He described the bureaucratic actions of AGPAL in denying accreditation based on paperwork, rather than any real safety issue, as “bullshit” multiple times. He said AGPAL hides behind the RACGP, and challenged them to research the effectiveness of such requirements for accreditation. He was critical of the AMA and RACGP for ‘doing nothing’ for GPs, calling them “bloodsuckers” who are only in it for the money, and arguing that if the RACGP really think that doctors do the ‘right things’ because of their accreditation, then the organisation suffers from Narcissistic Personality Disorder.

Dr Alkhouri was somewhat prone to exaggeration during his long monologue, including claiming that India graduates 800,000 doctors every year (in reality it’s 140,000), and that he was the only doctor in the entire country that puts patients records into My Health Record. He further claimed that half the patients in the aged home would die with 2-3 weeks, the pharmacist would close, and home values in Uralla would drop 30%, if he closed the medical centre.

He claims he did 11,000 Covid-19 vaccinations last year, working 7 days a week, and that action “saved the whole system in all New England”. He claimed federal Member for New England Barnaby Joyce personally arranged to get more Pfizer vaccine to his clinic at the time when the NSW Government was restricting supply for the intense outbreak in Sydney. He said he “did well from the vaccinations”, making some $370,000, and this “saved him”. 

Much of the time was spent with him giving examples of things he thought were done wrong, were conspiracies of companies making money, or instances where he felt he had been mistreated. He felt the two level system – both State and Federal government being involved in health, and fighting over who pays for what, makes it hard for doctors and endangers patient’s health.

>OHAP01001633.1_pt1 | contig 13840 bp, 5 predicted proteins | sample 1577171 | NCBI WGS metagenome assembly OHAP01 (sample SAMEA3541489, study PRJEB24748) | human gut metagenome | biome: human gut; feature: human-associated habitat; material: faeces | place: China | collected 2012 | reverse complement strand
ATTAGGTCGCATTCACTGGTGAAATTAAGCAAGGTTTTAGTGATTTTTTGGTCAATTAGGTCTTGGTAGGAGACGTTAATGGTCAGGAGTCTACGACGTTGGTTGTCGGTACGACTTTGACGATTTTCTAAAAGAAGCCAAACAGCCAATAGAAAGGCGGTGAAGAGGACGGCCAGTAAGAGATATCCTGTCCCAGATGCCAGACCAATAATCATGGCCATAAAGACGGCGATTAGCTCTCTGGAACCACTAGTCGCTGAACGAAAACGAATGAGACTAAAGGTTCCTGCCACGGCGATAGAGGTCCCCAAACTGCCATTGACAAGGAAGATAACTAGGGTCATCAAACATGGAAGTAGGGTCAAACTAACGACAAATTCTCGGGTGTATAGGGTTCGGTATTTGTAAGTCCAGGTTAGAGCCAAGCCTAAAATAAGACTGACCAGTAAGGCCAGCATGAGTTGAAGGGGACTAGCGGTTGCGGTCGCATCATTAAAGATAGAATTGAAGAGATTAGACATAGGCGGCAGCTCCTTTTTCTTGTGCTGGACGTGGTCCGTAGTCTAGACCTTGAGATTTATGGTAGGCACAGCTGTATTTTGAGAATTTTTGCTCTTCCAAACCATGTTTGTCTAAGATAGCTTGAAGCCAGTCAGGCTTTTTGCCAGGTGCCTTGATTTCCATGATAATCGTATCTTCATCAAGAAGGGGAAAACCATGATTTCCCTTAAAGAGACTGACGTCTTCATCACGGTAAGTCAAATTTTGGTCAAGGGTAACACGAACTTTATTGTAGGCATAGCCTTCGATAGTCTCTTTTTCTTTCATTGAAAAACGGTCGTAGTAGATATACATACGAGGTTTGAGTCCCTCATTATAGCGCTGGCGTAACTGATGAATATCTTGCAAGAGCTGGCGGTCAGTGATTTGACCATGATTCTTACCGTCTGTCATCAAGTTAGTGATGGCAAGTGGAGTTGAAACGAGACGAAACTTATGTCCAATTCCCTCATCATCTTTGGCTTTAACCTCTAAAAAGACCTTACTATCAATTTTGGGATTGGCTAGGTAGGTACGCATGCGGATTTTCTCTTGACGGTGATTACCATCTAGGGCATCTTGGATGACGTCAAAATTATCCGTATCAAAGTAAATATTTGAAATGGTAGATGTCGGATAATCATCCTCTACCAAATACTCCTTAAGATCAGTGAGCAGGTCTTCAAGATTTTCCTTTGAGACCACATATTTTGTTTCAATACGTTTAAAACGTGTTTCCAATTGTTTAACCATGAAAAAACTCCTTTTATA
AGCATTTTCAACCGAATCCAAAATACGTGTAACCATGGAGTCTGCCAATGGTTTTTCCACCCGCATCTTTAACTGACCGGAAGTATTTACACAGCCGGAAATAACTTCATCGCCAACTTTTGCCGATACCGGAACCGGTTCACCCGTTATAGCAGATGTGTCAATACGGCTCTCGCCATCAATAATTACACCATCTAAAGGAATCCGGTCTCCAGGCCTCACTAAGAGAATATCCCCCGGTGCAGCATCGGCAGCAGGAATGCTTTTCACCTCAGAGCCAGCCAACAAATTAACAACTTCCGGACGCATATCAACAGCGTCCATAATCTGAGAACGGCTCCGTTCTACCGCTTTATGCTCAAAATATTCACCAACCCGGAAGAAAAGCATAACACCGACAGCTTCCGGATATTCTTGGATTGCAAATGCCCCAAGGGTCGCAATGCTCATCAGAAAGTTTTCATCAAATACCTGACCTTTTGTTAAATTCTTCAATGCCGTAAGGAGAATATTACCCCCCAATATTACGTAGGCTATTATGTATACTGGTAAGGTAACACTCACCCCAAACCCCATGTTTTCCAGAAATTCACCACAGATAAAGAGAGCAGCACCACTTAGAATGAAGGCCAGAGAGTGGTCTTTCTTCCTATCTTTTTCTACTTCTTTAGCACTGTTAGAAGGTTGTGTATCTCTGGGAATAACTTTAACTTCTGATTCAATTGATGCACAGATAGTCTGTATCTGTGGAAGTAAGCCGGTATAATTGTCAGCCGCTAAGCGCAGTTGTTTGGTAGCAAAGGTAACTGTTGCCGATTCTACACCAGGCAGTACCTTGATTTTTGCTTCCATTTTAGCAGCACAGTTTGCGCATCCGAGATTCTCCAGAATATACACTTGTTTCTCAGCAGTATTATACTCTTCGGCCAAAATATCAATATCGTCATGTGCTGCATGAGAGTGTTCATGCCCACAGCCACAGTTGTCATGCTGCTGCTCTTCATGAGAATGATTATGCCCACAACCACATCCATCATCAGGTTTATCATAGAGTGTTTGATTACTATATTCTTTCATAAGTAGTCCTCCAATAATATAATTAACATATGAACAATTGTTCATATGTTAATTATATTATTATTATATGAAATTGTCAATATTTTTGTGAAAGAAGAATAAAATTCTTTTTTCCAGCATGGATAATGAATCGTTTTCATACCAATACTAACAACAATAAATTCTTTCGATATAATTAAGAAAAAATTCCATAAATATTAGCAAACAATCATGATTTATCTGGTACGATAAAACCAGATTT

“Doctors are treated like trash, like garbage bags,” he said.

He also revealed the clinic building has asbestos, and that a complaint was made about him over-prescribing or dealing drugs.

He claimed he contacted Uralla Council, after learning that there was other centres where the local council owns the clinic, and the doctors who work there do not have to worry about accreditation or overheads. The story he told of a colleague in Grenfell working under this system was peppered with references to the other doctor’s wealth, including how many investment properties he owns in Sydney. Dr Alkhouri said he has offered a number of solutions, including that the council takes the practice and employs the GP, or gets the funding to build a bigger health facility. He said that Uralla Shire Council did not reply to his communication. 

He claimed that grants and incentives offered by the various programs are “all about the propaganda”, rather than actually being about rural health services. In a spiel that might be better told to any decent accountant than concerned patients, he claimed he was paying 47 cents in the dollar in tax, would not apply for any more grants because they were taxed, and made multiple references to the burden of paying GST. 

One would not want to speculate what was in his ‘Ricardo’ mug that he sipped throughout the evening, but he was laughing quite a bit, and he expressed his love for ‘Adam’s cat’ (presumably Member for Northern Tablelands Adam Marshall’s Cyril the Wonder Cat), during hour 4. 

At the three and half hour mark it looked like he was wrapping up when he indicated what he wanted was to not pay tax for 5 years. He also wanted accreditation reformed, and Council to build a new clinic for him to practice from without the overheads. He finally ended the session, after asking for questions, and without setting a date, time, or venue for the public meeting he wants held, at 8.52pm.

About the only thing that was clear by the end of it is that Dr Alkouri was feeling stressed, was aggrieved that he was not making as much money now as he was when he first arrived, and that he wanted someone else to organise the public meeting, to be held at either the bowling club or the golf club, on a Sunday in February, and for the Council to be invited.

The video is available to view on Facebook. https://www.facebook.com/100063580401469/videos/1529754467511515/